27 MAY 1882, Page 23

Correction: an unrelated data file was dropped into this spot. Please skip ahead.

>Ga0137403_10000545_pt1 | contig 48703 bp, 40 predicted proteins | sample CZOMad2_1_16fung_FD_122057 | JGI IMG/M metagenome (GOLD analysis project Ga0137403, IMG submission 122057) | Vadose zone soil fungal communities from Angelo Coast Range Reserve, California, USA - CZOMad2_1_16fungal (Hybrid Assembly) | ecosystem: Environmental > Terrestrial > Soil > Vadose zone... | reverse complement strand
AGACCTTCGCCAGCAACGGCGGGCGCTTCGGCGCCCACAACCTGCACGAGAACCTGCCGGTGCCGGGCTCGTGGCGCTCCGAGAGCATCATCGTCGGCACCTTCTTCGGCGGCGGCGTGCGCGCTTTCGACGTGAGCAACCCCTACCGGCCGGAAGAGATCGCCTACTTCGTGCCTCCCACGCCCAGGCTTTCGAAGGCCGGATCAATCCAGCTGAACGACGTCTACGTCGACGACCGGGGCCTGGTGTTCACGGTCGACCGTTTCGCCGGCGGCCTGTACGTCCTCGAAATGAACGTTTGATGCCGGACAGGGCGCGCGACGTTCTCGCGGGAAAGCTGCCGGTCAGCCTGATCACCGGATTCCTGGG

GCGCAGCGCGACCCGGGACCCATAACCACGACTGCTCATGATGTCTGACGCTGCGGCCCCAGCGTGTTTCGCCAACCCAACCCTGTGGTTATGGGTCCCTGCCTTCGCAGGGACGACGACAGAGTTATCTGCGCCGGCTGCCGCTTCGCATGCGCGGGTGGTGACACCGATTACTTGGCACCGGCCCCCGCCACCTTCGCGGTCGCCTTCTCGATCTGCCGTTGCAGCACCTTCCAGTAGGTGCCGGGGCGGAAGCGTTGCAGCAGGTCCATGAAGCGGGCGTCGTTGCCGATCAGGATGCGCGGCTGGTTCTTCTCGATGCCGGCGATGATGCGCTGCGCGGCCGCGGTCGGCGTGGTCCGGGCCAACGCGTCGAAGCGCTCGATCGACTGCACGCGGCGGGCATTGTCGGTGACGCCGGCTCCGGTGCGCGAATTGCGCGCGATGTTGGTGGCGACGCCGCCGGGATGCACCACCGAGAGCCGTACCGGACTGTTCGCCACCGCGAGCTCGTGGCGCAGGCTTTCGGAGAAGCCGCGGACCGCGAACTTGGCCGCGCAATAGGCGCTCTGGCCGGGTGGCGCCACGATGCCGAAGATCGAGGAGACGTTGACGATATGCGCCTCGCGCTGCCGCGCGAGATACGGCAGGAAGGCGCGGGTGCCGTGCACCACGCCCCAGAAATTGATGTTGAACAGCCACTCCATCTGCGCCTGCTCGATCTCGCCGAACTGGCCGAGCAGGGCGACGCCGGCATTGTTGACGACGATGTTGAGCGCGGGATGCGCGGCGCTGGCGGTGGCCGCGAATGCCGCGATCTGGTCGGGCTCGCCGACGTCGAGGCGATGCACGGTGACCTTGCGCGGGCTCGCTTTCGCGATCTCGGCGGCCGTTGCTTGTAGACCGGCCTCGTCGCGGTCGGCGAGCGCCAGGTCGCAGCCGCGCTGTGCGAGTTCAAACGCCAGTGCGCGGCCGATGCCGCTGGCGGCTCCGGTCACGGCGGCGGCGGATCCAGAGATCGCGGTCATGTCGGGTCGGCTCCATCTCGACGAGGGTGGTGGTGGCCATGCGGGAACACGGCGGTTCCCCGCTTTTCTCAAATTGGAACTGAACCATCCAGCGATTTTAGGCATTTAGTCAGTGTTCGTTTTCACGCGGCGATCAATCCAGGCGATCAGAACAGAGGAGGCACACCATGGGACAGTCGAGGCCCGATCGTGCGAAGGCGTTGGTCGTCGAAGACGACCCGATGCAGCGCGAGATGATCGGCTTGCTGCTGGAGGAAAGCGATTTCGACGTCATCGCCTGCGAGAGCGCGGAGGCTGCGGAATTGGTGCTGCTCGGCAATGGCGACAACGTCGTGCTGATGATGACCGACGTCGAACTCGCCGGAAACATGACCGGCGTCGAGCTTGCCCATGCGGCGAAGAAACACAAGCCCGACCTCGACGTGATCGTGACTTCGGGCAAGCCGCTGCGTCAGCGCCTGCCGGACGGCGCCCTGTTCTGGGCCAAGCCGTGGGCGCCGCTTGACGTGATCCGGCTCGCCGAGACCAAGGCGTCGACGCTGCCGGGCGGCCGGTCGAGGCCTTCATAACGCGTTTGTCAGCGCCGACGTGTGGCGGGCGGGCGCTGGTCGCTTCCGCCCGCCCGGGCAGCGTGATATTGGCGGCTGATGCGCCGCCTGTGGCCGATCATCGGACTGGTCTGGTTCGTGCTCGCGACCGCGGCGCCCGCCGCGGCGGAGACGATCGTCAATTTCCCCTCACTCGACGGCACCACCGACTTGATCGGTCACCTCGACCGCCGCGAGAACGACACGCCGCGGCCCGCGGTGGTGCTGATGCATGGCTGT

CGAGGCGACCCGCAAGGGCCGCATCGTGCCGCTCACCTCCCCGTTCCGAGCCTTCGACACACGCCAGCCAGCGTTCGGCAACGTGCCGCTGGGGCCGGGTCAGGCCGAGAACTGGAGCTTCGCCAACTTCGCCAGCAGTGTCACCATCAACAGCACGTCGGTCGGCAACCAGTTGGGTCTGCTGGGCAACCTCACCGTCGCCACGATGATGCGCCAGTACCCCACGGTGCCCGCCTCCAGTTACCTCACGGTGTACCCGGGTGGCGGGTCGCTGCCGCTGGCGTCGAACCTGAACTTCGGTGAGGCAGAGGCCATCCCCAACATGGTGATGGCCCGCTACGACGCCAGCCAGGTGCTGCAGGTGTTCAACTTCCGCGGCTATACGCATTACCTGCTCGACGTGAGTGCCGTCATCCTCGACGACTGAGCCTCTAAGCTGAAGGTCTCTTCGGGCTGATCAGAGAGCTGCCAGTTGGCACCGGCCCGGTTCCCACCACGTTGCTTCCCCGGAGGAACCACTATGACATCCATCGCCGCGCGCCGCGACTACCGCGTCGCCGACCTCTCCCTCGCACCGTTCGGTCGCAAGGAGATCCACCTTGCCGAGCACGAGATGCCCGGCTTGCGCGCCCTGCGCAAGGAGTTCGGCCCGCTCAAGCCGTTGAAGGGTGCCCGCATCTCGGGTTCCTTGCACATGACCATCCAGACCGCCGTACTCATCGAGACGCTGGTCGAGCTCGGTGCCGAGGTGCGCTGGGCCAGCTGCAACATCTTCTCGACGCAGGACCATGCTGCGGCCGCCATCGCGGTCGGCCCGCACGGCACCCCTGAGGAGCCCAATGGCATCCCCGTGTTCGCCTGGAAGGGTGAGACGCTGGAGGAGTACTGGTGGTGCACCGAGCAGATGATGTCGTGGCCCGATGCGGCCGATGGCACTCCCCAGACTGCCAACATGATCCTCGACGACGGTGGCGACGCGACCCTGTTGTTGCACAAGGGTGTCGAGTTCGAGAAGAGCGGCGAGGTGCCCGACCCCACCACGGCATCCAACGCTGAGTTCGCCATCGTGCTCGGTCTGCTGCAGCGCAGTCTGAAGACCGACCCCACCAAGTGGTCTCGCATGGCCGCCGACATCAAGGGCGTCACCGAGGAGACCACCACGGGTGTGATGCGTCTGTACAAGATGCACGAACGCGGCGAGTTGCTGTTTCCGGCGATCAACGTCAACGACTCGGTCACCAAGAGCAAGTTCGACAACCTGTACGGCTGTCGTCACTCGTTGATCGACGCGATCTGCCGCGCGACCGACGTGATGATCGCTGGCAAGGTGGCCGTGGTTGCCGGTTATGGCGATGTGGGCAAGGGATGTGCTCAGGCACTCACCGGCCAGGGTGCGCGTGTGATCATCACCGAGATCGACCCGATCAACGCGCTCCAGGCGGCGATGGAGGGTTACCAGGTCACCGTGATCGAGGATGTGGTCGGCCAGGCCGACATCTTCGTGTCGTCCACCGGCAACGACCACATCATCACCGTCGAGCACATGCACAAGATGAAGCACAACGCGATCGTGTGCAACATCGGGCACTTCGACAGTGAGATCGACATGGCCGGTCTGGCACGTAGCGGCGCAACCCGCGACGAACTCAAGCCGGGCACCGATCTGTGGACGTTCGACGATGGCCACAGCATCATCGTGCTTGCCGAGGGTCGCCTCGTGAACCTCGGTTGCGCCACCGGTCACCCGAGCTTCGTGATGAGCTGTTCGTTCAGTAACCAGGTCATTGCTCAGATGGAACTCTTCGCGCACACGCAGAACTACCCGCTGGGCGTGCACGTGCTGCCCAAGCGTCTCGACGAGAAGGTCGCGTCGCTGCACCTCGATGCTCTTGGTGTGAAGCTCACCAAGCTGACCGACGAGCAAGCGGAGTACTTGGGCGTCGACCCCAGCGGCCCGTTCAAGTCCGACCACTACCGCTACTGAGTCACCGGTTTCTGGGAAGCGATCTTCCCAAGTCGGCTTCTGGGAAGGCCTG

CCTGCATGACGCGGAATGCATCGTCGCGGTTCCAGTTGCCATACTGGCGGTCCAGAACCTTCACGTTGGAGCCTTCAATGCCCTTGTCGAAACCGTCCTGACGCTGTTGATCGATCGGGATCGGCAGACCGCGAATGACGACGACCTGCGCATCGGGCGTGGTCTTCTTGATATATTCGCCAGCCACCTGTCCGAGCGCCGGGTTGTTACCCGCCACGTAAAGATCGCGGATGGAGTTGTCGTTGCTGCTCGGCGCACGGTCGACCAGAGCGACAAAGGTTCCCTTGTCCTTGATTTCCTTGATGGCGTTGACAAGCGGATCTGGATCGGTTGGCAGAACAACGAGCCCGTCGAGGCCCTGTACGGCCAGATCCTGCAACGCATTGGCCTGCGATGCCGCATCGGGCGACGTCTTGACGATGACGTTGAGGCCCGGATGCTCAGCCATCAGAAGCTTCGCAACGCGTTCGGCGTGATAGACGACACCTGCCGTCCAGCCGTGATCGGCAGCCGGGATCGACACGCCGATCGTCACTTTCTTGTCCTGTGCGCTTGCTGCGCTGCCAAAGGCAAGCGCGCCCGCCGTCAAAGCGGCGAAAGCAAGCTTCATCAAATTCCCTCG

The New Ceylon. Written and compiled by Joseph Hatton. (Chap- man and Hall.)—When we say that Mr. Hatton holds a brief for the North Borneo Company, we do not mean to suggest a doubt that he is perfectly sincere in his advocacy of their cause. But as he tells us that his book is derived " from official and other sources of infor- mation," we are justified in concluding that the case has been pat into his hands, as taking a favourable view of the adventure. But though we do not expect, under these circumstances, a judicial view of the arguments for or against the undertaking, we get a valuable, interesting, and, of course, authentic account of the proceeding. There are many things which concern Englishmen in it, not the least important being that which is set forth in the following sentence : "It would seem that the chief hope of civilizing and making - prosperous the islands of the Indian Archipelago lies in the power to `attract the very classes of labour which America has obtained from "China, with power to control and economise it." The "Chinese cheap labour" has its merits. " It needs no indenture system," as Mr. Hatton remarks. Encourage the immigration, and you have as many as you want, perhaps more than you want. But " controlling " it is not so easy. Borneo has witnessed already one hideous tragedy arising from this very cause ; and another is quite possible. The Chinese will not long be content to labour for others ; and, once they get to know their strength, they may show their feeling in a very direct fashion. As they are absolutely without morality, and wholly careless of life, a social revolution began by them would be a very - formidable affair indeed. And if you have to keep an army to control your cheap labour, where are your profits ? India does not pay ; and a Borneo full of Chinamen would want ten soldiers, where India wants one.